Ransomware Gangs are as scary as day-to-day street gangs but are capable of causing even more harm, at a large scale (to businesses of up the hundreds or thousands of employees).
And the next four we’ll mention today, are still notorious in 2022… And may still be for next year.
Want to find out who they are?
Clop (sometimes stylized as “Cl0p”) has been one of the most prolific ransomware gangs in the last three years. It has gained infamy for compromising high-profile organizations in various industries around the world using multi-level extortion techniques resulting in huge payouts estimated at US$500 million as of November 2021.
Clop evolved as a variant of the CryptoMix ransomware family. In February 2019, security researchers necessitated the use of Clop by the threat group known as TA505 when they launched a large-scale spear phishing email campaign.
Clop is an example of Ransomware as a Service (RaaS) operated by a Russian-speaking group. Furthermore, this ransomware used a digitally signed and verified binary, which made it look like a legitimate executable file that could evade security detection.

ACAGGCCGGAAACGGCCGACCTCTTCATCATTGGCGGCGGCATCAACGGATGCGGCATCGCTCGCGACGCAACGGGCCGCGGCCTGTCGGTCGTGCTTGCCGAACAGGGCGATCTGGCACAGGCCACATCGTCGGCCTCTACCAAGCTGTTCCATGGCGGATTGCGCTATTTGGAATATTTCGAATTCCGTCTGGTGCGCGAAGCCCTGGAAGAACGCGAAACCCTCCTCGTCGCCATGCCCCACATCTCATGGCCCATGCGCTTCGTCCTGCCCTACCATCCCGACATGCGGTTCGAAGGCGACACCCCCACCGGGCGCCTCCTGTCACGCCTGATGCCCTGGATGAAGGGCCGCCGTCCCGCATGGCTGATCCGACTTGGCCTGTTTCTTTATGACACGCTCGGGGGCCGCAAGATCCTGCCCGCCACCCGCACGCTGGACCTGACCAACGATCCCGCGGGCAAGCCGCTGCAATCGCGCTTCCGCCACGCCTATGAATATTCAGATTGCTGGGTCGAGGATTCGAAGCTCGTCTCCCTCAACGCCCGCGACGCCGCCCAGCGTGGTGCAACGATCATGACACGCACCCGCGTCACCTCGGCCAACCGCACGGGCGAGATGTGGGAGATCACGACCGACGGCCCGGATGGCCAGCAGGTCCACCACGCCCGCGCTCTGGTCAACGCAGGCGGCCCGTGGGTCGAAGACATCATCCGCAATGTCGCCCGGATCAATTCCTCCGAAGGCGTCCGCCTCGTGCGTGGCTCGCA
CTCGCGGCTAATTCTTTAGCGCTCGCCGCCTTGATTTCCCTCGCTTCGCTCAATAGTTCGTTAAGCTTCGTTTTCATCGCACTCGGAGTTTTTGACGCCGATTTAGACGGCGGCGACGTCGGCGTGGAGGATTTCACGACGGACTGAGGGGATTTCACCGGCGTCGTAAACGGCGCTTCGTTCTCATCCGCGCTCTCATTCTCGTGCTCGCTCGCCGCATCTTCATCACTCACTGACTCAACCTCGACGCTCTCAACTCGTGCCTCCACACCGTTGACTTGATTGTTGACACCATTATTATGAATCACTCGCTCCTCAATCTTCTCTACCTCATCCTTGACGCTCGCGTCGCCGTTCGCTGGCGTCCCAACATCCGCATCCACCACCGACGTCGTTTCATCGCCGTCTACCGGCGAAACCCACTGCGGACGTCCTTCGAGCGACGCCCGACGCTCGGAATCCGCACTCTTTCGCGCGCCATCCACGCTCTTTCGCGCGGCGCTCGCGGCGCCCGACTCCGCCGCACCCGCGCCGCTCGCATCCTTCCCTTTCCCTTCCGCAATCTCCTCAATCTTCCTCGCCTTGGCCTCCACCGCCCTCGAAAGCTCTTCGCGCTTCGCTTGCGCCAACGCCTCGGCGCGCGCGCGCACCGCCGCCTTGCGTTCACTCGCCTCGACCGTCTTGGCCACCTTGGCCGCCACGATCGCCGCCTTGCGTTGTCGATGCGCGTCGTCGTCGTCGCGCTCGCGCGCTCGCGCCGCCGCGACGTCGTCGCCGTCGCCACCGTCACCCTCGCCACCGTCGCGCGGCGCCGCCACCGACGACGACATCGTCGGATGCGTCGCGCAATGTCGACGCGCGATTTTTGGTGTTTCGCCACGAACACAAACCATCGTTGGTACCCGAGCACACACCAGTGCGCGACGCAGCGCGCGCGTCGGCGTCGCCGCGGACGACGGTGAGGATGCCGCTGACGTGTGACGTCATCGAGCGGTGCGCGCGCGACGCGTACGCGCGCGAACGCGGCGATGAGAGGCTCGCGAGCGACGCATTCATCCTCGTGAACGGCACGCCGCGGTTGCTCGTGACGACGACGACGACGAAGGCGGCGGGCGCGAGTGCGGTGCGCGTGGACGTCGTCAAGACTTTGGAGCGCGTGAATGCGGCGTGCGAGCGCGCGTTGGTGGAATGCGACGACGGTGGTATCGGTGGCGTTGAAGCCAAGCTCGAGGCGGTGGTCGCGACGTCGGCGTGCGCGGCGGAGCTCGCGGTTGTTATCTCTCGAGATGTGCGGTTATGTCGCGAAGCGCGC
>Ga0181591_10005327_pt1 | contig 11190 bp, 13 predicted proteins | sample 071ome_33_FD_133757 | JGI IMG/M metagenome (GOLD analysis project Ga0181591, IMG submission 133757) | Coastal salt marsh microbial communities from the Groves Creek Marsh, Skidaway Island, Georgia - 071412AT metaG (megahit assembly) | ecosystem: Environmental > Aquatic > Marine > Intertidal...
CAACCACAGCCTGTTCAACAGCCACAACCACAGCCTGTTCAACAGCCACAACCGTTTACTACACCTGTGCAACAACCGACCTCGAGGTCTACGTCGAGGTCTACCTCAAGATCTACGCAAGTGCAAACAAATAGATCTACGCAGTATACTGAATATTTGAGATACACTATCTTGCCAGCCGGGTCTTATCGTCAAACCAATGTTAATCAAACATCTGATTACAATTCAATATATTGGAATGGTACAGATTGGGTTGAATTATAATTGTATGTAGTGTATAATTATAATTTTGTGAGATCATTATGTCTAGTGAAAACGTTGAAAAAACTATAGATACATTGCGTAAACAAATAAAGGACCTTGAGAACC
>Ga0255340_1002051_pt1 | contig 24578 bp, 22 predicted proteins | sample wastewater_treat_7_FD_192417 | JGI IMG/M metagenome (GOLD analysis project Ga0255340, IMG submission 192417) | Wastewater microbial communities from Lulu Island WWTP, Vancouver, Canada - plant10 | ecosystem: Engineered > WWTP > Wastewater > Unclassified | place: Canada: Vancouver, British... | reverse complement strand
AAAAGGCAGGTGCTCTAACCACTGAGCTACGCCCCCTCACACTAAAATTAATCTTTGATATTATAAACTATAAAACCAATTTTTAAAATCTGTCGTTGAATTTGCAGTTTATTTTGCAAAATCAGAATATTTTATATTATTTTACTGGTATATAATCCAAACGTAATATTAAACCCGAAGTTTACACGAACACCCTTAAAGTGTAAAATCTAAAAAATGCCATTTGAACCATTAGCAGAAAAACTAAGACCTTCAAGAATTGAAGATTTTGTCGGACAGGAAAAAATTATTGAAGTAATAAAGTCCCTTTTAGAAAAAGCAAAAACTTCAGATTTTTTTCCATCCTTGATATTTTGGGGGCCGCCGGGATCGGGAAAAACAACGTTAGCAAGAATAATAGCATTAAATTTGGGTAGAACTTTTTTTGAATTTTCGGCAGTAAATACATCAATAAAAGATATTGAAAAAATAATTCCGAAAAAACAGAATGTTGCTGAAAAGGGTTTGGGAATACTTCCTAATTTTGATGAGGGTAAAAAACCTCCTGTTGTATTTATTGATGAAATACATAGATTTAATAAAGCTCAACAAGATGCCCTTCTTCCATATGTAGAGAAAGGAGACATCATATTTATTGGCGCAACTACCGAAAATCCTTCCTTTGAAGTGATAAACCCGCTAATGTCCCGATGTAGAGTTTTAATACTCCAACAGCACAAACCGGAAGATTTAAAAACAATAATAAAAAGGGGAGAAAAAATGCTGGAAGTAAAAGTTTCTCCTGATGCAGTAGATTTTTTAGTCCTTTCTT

While other well-known RaaS operators claim to avoid the healthcare sector as a target out of humanitarian consideration, our detections reveal that this is not the case for Clop, as this sector received the highest number of detections with 959, followed by the financial industry with 150.
By breaking down detections by month, we can determine that 2021 saw the peak of Clop attacks in June of the same year with 784 attack attempts. March also saw a sharp increase in attempts to 663, which was significantly higher than detections in previous months.
Our detections suggest trades that Clop has remained strong as the numbers consistently hovered in the 300-400 range from July 2021 to January 2022.
In concerted efforts to dismantle ransomware cartels, a global coalition across five continents involving law enforcement and private partners led to the arrest in Ukraine of six suspected Clop members in June 2021.
While the arrests in Ukraine may have dealt a major blow to Clop’s operations, the group’s criminal activities have not abated: our attempted attack detections showed ongoing malicious activity from January 2021 to January 2022.
The reports mention that only parts of the ransomware operations, such as the server infrastructure used by affiliates to spread the malware and the channels used to launder illegally obtained cryptocurrency ransom payments, were seized and deleted, respectively.